Ghosts I-IV by Nine Inch Nails

In 2008, Nine Inch Nails released their album “Ghosts I-IV” under a “Creative Commons Attribution-Noncommercial Share Alike license.”

Since I’m going to be using a small handful of tracks in my forthcoming module, “Wraith: The Grym Requiem,” I thought I should just post the entire album as a hak. I’ve also included the pdf of liner notes that came with the original release.

Note that this only works in EE, as it puts the music in a hak rather than the music directory. Also, these are just renamed mp3 files with no header as was required under 1.69.

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Interesting. I wasn’t aware the .bmus could work from a hak point of origin. Is there an inherent advantage performance/game-wise to having the bmus in a hak versus floating in the music folder? And I’m thinking both from a player perspective and a PW server perspective.

From my perspective, I like the fact that it doesn’t clutter my music folder. If I decide to delete a module, I can easily get rid of its haks. Whereas with music, usually it is difficult to tell which music is associated with a given module.

On the other hand, it’s one more hak to count against the limit of . . . 50 haks, I think? I’m not sure what the limit with EE is now because I think it was increased.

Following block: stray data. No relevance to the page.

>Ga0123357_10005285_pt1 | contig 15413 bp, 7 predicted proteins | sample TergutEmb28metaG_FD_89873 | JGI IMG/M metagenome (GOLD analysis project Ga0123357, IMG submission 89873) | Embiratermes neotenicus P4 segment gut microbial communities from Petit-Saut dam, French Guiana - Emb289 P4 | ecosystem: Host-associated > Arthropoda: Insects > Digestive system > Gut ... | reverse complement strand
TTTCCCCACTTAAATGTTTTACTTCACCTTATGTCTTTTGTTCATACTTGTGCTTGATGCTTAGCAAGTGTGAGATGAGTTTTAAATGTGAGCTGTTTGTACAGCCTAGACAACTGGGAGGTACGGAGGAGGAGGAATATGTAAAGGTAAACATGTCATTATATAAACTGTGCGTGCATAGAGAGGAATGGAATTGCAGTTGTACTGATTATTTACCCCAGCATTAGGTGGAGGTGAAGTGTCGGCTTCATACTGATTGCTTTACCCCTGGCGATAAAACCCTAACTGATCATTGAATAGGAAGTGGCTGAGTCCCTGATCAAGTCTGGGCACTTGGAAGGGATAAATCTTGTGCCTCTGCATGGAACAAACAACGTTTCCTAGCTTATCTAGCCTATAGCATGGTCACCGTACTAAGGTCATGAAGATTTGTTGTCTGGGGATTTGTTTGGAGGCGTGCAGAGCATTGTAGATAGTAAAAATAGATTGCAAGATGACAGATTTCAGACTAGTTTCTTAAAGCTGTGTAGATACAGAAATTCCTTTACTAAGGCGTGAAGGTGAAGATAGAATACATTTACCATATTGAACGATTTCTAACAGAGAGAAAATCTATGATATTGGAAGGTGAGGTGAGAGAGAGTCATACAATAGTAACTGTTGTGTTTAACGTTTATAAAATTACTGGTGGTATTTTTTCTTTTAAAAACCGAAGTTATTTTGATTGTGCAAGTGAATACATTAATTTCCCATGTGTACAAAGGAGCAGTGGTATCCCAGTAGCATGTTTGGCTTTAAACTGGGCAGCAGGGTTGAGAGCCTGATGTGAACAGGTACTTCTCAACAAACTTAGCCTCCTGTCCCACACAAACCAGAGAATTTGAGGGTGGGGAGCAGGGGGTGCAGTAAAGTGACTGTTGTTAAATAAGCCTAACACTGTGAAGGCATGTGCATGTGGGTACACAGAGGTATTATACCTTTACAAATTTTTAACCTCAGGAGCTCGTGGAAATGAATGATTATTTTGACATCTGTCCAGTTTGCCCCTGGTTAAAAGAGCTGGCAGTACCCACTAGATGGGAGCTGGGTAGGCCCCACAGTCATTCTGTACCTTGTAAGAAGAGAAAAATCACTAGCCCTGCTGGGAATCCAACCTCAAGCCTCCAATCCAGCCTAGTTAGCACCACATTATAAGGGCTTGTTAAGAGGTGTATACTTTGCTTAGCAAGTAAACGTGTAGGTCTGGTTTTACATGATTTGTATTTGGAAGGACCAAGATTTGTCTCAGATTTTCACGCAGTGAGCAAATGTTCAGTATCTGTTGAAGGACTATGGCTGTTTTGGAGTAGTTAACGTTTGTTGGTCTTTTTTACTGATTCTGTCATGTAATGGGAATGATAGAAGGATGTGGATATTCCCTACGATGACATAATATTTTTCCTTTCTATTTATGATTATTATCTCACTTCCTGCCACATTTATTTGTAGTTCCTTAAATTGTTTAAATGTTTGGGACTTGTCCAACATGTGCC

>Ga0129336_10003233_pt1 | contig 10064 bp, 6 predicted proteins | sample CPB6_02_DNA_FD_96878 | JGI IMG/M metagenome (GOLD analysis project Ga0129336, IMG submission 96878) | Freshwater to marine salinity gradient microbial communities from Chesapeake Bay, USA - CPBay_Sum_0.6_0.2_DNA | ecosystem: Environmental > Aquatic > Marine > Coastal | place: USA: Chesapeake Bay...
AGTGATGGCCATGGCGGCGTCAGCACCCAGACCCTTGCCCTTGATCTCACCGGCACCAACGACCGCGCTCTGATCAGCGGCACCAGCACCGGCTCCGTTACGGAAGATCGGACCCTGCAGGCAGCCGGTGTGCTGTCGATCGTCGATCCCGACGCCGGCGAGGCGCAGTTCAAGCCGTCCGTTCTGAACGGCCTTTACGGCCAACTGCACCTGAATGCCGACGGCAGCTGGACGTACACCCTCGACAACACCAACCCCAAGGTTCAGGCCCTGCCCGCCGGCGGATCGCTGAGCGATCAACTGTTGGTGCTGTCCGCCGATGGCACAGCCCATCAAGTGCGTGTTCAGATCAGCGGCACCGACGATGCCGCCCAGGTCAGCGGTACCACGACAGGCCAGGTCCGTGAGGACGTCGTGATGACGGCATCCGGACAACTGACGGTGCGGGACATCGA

From a performance or game perspective, I have absolutely no idea and would love to hear from others.

Hakpacks hand a few big benefits. Tidiness is the best selling point no longer do files except maybe tlk (which I need to test!) need to be loose. Big boon for players and makers.

It is slightly more optimal disk usage (although music files tend to be above 1kb anyway) and also allows proper nwsync generation.

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Ah, the Sync generation is a fairly signifcant advantage. I hadn’t considered that. I was more curious about the playback itself… whether it’s more or less responsive from the music folder vs a hak, and anything along those lines of thought.

As for the tidiness, that @Grymlorde mentioned, that is important but not a deal-breaker in my book. But EE can handle way more than 50 haks. World of Greyhawk uses 80 or so.

So, if all things being equal, both performance and audio quality-wise, it seems going forward for builders is to house your .bmus in a hak.

Thanks, gentlemen.

I should also add, that these bmus (which are just renamed mp3s) are 320kb rather than 128. EE plays the 320 just fine, but what I don’t know is whether the output is 128 or 320. I haven’t tested it to find out.

One thought on performance, if a particular PC has a ton of RAM but a slow disk (like my laptop), then loading all the music into RAM should help. But this is really an edge case.

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